Another U.S. $100 bill redesign in 2013 has vastly slowed the discovery of supernotes. This Vice article suggests that North Korea has either abandoned printing counterfeit U.S. notes (in favor of Chinese notes, it seems) or they are now so good at it that fakes can’t be detected.

Turns out, money is only as good as its manufacturing.

22 comments; last comment on 09/05/2016
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Edison's Light Bulb Lives On

Posted April 11, 2016 12:00 AM by Engineering360 eNewsletter

To reduce energy consumption, and despite the chagrin of many consumers, countries around the world have severely limited or outright banned the manufacture and sale of conventional incandescent light bulbs because most of their energy consumption converts into heat, rather than light. The most common alternatives - compact fluorescents (CFLs) that contain mercury and can't dim, and still-expensive LEDs that have yet to achieve a satisfyingly natural incandescent color - have encountered considerable resistance. New discoveries suggest that perhaps the efforts to eliminate the technology will prove premature. These researchers at MIT have found a technique that will harvest much of the infrared light(heat) and convert it to visible light at higher efficiencies than CFLs or LEDs. Stay tuned.

Editor's Note: This news brief was brought to you by the Quality, Test & Measurement eNewsletter. Subscribe today to have content like this delivered to your inbox.

9 comments; last comment on 09/06/2016
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What's a Hygrometer?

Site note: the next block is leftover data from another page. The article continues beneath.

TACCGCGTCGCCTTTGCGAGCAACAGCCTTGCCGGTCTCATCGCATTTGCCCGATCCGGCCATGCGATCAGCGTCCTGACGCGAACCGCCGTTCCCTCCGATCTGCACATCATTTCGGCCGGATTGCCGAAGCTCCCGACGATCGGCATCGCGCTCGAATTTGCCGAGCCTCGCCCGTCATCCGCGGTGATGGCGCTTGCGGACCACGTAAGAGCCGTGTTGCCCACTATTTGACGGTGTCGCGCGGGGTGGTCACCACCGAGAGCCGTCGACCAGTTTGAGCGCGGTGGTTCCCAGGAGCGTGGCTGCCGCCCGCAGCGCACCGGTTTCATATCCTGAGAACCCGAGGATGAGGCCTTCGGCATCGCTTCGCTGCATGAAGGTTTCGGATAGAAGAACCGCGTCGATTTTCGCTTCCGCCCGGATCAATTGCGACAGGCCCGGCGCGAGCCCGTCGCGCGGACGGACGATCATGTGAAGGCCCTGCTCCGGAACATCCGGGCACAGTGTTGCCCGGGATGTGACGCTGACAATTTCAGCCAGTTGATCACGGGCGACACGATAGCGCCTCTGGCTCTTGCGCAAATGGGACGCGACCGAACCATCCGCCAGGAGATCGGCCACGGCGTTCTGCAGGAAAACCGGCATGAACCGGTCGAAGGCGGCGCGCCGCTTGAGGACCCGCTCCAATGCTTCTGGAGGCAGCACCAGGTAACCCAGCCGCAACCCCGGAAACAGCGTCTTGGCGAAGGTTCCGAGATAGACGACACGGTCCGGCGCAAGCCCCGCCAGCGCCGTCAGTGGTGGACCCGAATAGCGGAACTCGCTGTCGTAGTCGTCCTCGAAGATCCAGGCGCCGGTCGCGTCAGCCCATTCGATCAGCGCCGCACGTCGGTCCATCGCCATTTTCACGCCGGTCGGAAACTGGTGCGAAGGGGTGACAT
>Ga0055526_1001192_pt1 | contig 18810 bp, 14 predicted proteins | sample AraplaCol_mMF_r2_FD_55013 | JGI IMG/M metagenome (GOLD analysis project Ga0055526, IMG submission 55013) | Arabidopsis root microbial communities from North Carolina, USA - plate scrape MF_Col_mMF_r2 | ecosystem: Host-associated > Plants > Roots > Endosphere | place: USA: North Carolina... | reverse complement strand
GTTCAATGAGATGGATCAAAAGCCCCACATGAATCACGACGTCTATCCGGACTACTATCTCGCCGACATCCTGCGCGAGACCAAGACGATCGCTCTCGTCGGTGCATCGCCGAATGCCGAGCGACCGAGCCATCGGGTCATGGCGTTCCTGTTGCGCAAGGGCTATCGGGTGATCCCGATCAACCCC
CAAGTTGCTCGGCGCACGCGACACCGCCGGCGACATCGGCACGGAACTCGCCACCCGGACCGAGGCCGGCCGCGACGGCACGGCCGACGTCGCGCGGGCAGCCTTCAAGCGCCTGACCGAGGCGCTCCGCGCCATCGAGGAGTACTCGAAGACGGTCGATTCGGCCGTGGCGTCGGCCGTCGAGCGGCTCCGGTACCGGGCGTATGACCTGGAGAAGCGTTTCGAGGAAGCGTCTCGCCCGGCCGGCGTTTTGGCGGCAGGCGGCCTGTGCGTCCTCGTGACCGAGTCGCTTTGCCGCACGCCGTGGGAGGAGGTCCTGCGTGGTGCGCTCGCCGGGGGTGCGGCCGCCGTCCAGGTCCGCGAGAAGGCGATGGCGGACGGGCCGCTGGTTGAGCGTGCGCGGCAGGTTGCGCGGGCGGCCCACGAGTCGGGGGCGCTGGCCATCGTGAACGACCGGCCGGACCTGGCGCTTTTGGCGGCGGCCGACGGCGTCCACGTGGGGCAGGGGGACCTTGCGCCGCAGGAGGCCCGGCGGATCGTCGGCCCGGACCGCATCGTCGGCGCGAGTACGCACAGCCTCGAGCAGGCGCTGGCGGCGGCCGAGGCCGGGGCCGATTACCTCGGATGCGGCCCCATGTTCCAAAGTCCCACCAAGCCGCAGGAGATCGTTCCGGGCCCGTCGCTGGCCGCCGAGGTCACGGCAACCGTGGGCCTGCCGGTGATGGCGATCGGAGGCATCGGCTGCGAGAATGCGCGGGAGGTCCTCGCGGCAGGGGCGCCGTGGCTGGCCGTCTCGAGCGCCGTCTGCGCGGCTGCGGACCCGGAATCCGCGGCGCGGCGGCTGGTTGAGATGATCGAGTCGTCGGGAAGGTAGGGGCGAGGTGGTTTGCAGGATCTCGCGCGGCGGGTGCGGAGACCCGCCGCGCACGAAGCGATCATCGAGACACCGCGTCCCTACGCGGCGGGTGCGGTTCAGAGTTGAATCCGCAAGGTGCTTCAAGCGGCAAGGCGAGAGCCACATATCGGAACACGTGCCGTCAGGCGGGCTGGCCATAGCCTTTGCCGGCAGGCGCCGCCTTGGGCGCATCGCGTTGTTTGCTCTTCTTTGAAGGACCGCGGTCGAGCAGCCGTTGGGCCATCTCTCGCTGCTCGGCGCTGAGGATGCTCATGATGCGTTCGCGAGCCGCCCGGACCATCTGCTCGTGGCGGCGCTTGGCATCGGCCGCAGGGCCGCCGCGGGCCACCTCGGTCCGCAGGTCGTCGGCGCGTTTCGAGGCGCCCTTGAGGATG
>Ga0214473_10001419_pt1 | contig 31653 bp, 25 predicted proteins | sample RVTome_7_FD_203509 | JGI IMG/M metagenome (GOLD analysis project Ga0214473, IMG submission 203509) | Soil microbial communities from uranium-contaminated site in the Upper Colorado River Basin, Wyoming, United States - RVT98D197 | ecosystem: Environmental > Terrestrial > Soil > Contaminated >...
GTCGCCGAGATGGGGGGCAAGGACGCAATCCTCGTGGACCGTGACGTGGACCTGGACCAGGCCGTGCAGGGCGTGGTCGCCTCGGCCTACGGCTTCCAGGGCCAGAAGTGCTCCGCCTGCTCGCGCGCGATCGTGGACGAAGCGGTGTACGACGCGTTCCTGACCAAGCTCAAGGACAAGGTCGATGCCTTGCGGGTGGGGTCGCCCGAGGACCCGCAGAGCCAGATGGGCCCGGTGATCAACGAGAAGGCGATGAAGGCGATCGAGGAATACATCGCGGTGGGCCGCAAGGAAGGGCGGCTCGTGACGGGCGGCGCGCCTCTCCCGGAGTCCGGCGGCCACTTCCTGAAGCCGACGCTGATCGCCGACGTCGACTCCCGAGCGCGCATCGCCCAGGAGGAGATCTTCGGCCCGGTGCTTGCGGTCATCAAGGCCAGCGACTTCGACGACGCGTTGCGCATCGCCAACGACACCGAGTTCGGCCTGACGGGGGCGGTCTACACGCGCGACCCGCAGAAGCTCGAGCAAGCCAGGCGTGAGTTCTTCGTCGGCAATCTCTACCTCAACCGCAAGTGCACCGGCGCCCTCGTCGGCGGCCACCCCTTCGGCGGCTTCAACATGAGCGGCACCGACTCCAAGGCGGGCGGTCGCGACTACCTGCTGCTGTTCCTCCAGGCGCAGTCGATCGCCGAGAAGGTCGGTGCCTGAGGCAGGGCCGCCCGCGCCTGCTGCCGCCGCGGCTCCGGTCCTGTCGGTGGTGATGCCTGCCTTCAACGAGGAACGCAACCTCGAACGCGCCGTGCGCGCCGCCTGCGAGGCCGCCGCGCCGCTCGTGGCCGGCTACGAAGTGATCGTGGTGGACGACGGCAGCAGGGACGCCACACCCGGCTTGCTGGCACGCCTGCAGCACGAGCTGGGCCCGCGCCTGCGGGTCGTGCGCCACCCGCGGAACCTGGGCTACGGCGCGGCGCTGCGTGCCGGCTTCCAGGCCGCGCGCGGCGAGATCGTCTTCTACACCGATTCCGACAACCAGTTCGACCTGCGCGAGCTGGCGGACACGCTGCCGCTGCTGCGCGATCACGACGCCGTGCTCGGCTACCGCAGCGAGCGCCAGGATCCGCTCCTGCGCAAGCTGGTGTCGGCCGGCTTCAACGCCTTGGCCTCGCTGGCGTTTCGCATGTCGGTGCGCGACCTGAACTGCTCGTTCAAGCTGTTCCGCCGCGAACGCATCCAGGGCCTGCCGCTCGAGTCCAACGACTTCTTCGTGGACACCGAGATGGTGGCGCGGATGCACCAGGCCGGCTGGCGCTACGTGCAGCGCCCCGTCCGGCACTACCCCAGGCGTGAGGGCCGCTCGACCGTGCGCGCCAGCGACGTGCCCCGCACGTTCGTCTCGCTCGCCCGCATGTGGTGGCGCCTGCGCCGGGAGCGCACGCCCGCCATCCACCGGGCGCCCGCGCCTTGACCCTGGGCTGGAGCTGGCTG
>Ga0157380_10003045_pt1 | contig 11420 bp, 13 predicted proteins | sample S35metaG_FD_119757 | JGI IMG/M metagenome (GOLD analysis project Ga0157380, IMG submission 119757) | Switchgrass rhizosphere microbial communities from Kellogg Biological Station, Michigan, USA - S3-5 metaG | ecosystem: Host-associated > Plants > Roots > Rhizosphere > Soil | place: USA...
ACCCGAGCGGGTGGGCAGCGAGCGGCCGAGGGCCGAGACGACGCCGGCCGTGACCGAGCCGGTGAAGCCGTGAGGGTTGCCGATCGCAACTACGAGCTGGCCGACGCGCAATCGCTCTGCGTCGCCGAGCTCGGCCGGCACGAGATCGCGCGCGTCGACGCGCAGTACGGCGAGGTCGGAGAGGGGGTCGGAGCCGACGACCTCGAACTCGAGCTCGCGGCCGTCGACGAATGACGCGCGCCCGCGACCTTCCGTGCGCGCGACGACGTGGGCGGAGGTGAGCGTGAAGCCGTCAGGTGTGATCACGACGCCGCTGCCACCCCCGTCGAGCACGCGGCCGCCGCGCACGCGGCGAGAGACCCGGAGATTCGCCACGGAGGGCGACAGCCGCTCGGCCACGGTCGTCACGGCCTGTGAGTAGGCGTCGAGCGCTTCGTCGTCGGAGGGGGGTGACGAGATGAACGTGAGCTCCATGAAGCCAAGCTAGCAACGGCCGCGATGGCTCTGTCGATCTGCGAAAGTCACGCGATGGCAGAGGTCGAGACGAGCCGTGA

Posted March 25, 2016 12:00 AM by SavvyExacta
Pathfinder Tags: humidity measurement hygrometer

The right humidity level can make or break manufacturing, testing, and other industrial processes. But what is humidity, and how is it monitored? And who needs to worry about it?

You probably know that humidity is the presence of water vapor in air or other gases, expressed as relative humidity or absolute humidity. Dew point temperature is the actual amount of water vapor in the air. Hygrometry is the study of humidity measurement, and it's important across a number of industries and applications.

Most hygrometers (humidity measurement devices) can only measure within a certain humidity range, so multiple devices may be required if a broad measurement range is anticipated.

Some applications of hygrometers:

  • Serve as reference standards for calibration and metrology labs
  • Measure the dew point in facilities where air conditioning equipment is developed and tested
  • Measure the relative humidity in environmental chambers where products like car batteries are subjected to wide temperature and humidity ranges
  • Monitor the humidity in clean rooms
  • Monitor and control the humidity in the air of moisture-sensitive pharmaceutical production processes
  • Measurement during automotive emissions testing
  • Measure dew points in air used in glass furnaces in steel mills

Do you need to measure or calculate humidity and/or dew point in your work? What devices do you use, and why?

Chilled mirror optical hygrometers are one method of measuring humidity. Want a detailed explanation of how that works, plus tips for maintenance? View Kahn's one-hour webinar!

Webinar Details:

Available on-demand until June 12, 2016.

Learn More & View Today

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Painless Vibration Testing

Posted December 28, 2015 12:00 AM by Engineering360 eNewsletter

In many mechanical systems, excess vibration indicates some kind of malfunction or potential malfunction. This new vibration tester provides instant information about machine operation based on a vast database of related equipment. It assesses misalignment, unbalance, and looseness faults and recommends appropriate repair actions - even without a prior measurement history. Test results are archived to track equipment deterioration over time. The vendor claims simple set-up and ease-of-use with no training required.

Editor's Note: This news brief was brought to you by the Quality, Test & Measurement eNewsletter. Subscribe today to have content like this delivered to your inbox.